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Poem by Robert Southwell
New Prince, New Pomp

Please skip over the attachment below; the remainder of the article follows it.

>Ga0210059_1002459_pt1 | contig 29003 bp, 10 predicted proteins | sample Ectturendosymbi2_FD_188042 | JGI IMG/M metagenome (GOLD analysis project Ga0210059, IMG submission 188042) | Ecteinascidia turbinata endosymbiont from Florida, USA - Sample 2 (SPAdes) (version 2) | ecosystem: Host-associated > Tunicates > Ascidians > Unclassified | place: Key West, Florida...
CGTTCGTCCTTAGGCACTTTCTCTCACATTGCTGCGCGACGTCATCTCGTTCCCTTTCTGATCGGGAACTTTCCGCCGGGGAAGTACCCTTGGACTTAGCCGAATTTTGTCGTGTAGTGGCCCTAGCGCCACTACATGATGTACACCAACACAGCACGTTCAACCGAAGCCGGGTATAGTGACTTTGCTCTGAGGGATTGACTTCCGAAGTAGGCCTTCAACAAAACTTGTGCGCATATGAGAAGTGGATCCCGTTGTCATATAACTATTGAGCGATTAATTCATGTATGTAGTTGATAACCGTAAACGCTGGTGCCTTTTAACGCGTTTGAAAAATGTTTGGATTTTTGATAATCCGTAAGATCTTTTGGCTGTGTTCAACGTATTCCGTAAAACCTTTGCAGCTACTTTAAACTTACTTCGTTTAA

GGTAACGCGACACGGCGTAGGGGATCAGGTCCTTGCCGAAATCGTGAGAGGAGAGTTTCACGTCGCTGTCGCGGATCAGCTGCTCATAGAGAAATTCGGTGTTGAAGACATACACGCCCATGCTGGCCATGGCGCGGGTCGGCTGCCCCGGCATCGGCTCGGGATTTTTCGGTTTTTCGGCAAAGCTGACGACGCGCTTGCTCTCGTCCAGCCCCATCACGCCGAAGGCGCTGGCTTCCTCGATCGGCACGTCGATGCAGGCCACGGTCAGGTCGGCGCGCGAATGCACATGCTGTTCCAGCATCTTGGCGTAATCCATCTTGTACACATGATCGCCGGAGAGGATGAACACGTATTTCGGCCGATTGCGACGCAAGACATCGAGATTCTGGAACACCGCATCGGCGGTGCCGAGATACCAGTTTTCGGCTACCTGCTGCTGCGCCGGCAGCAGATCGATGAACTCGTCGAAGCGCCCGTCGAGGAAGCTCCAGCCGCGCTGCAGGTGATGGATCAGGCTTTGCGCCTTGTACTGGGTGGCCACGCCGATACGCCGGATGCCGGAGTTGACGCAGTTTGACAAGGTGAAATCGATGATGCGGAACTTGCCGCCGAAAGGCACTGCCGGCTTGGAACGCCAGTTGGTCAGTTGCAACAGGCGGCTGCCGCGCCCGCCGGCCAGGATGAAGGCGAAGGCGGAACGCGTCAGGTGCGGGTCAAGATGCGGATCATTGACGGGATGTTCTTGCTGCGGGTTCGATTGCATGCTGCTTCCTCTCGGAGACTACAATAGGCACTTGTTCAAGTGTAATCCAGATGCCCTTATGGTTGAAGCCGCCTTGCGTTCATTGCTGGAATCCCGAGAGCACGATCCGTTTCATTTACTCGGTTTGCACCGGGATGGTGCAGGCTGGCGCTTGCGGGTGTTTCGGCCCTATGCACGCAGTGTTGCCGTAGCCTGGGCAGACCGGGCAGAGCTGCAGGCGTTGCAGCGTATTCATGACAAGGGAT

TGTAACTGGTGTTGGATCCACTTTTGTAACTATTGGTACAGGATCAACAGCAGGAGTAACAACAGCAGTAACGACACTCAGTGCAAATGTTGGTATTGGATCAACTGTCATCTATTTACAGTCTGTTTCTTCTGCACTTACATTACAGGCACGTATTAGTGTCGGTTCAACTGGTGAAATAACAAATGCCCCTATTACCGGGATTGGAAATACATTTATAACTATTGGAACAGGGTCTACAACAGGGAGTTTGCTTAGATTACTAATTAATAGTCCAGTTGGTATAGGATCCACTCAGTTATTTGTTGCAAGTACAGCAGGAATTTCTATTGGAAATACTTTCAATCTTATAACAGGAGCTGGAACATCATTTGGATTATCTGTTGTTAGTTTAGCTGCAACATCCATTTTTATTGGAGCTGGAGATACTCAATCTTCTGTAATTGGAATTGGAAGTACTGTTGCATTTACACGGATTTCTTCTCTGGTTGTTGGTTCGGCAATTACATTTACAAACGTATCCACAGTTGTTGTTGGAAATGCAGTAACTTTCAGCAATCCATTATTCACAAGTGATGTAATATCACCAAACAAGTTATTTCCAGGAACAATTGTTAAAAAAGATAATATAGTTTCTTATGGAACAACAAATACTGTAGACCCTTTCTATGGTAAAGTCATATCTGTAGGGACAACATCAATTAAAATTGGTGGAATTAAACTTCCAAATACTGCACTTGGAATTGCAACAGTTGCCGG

Behold, a seely tender babe In freezing winter night In homely manger trembling lies, -- Alas, a piteous sight! The inns are full, no man will yield This little pilgrim bed, But forced he is with seely beasts In crib to shroud his head. Despise him not for lying there, First, what he is enquire, An orient pearl is often found In depth of dirty mire. Weigh not his crib, his wooden dish, Nor beasts that by him feed; Weigh not his mother's poor attire Nor Joseph's simple weed. This stable is a prince's court, This crib his chair of state, The beasts are parcel of his pomp, The wooden dish his plate. The persons in that poor attire His royal liveries wear; The prince himself is come from heaven -- This pomp is prizëd there. With joy approach, O Christian wight, Do homage to thy king; And highly prize his humble pomp Which he from heaven doth bring.
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